compared with children of mothers who did not follow any such lifestyle practices.
‘Mothers who follow five healthy lifestyle habits may reduce the risk of childhood obesity. Healthy practices such as eating a healthy diet, exercising regularly, maintaining healthy body weight, drinking moderate levels of alcohol and not smoking can lower the risk of obesity in children.’
"Our study was the first to demonstrate that an overall healthy lifestyle really outweighs any individual healthy lifestyle factors followed by mothers when it comes to lowering the risk of obesity in their children," said Qi Sun, associate professor in the Department of Nutrition and senior author of the study.
One in five children (aged 6-19 ) in the U.S is found to have obesity, placing them at higher risk of diabetes, heart disease, and other metabolic conditions later in life.
It is known that genetics play a role in the development of obesity. The rapid increase of the disease in recent years is likely due to changes in lifestyle and diet
, pointing that 'nurture'
more than 'nature'
is fueling the current obesity epidemic.
Details of the Study
For this study, the research team mainly focused on the association between a mother's lifestyle and the risk of obesity among their children and adolescents between 9 and 18 years of age. They analyzed data from 24,289 children registered in the Growing Up Today Study who were born to 16,945 women enrolled in the Nurses' Health Study II.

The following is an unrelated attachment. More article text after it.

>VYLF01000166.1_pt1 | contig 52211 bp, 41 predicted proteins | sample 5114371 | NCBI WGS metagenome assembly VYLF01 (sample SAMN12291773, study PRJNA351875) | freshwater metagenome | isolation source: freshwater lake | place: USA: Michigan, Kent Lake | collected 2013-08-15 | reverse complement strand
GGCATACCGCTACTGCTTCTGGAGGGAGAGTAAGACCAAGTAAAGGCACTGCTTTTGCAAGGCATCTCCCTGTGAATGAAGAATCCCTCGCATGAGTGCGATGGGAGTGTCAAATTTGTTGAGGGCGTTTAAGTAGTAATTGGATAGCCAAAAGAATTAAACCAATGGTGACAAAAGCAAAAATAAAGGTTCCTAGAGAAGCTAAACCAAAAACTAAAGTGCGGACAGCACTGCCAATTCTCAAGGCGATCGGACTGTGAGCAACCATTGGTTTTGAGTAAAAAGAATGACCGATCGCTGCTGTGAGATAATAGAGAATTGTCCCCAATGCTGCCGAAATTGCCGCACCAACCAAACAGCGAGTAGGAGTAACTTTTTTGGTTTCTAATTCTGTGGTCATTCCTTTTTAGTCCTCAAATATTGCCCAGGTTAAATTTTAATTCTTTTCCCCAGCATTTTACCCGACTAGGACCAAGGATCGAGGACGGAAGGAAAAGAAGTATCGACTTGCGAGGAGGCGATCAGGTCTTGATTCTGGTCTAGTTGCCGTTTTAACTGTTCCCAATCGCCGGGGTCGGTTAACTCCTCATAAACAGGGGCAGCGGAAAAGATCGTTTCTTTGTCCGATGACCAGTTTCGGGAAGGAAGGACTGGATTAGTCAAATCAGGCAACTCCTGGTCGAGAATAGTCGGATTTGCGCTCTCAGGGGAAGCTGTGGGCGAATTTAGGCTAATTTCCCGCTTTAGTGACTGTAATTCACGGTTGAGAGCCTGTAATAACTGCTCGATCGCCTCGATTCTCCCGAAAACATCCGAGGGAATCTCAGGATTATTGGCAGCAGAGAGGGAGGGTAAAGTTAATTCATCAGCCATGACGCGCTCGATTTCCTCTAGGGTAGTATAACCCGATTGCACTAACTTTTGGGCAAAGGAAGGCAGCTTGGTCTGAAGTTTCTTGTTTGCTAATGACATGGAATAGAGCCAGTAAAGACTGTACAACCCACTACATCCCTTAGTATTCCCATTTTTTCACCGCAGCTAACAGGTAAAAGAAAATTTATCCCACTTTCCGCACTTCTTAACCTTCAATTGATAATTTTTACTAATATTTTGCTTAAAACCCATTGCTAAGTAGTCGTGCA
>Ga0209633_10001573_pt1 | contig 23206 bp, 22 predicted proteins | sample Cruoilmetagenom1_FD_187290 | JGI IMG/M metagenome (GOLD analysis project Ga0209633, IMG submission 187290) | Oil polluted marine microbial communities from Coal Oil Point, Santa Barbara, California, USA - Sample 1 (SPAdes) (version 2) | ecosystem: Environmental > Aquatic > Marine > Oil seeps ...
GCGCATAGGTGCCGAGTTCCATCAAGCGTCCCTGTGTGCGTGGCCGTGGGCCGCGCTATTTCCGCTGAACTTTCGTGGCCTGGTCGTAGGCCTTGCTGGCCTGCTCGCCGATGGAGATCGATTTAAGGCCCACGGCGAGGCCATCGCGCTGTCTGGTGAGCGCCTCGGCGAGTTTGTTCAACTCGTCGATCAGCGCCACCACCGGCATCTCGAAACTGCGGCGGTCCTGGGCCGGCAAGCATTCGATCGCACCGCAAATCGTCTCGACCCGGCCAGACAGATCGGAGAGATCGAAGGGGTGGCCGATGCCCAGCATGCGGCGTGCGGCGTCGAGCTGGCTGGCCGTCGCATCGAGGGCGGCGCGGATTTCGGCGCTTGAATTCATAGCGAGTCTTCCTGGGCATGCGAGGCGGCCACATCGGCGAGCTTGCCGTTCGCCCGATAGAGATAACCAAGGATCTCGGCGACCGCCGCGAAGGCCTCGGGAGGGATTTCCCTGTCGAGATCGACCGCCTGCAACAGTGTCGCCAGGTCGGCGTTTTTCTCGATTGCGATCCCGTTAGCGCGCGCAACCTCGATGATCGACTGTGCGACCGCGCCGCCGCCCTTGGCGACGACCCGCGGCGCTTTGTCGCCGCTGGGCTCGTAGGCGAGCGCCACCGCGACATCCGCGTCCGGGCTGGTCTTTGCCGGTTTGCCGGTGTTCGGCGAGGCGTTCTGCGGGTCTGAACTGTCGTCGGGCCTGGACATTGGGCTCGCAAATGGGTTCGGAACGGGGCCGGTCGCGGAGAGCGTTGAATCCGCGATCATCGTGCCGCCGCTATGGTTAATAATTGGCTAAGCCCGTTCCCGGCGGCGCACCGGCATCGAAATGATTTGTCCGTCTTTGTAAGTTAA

Findings of the Study
During a median five-year follow-up period, the research team found that 1,282 of the children (5.3%) developed obesity. Maternal obesity, physical inactivity, and smoking were strongly associated with obesity among children and adolescents.
The greatest drop in obesity risk was observed when mothers and children followed healthy lifestyle habits. When assessed individually, many of the healthy habits had a remarkable impact on the risk of childhood obesity.
Children of mothers who
- maintained a healthy body weight (body mass index 18.5-24.9) had a 56 percent lower risk of obesity compared with children of mothers who did not maintain a healthy weight
- did not smoke had a 31 percent lower risk of obesity compared with children of women who smoked
- consumed low or moderate levels of alcohol also had a lower risk of obesity compared with children of mothers who declined from alcohol
Few mothers in the Nurses' Health Study II were considered to be heavy drinkers, and the research team could not determine the association between heavy use of alcohol had the risk of obesity in children.
The research team were surprised to discover that mothers' dietary patterns were not linked to obesity in their children, maybe the children's diets are influenced by many factors such as school lunches and available food choices in their neighborhoods.
The findings of this study mainly highlight the vital role a mother's lifestyle choices can influence their child's health and offer support for a family or parent-based intervention strategies for reducing childhood obesity risk.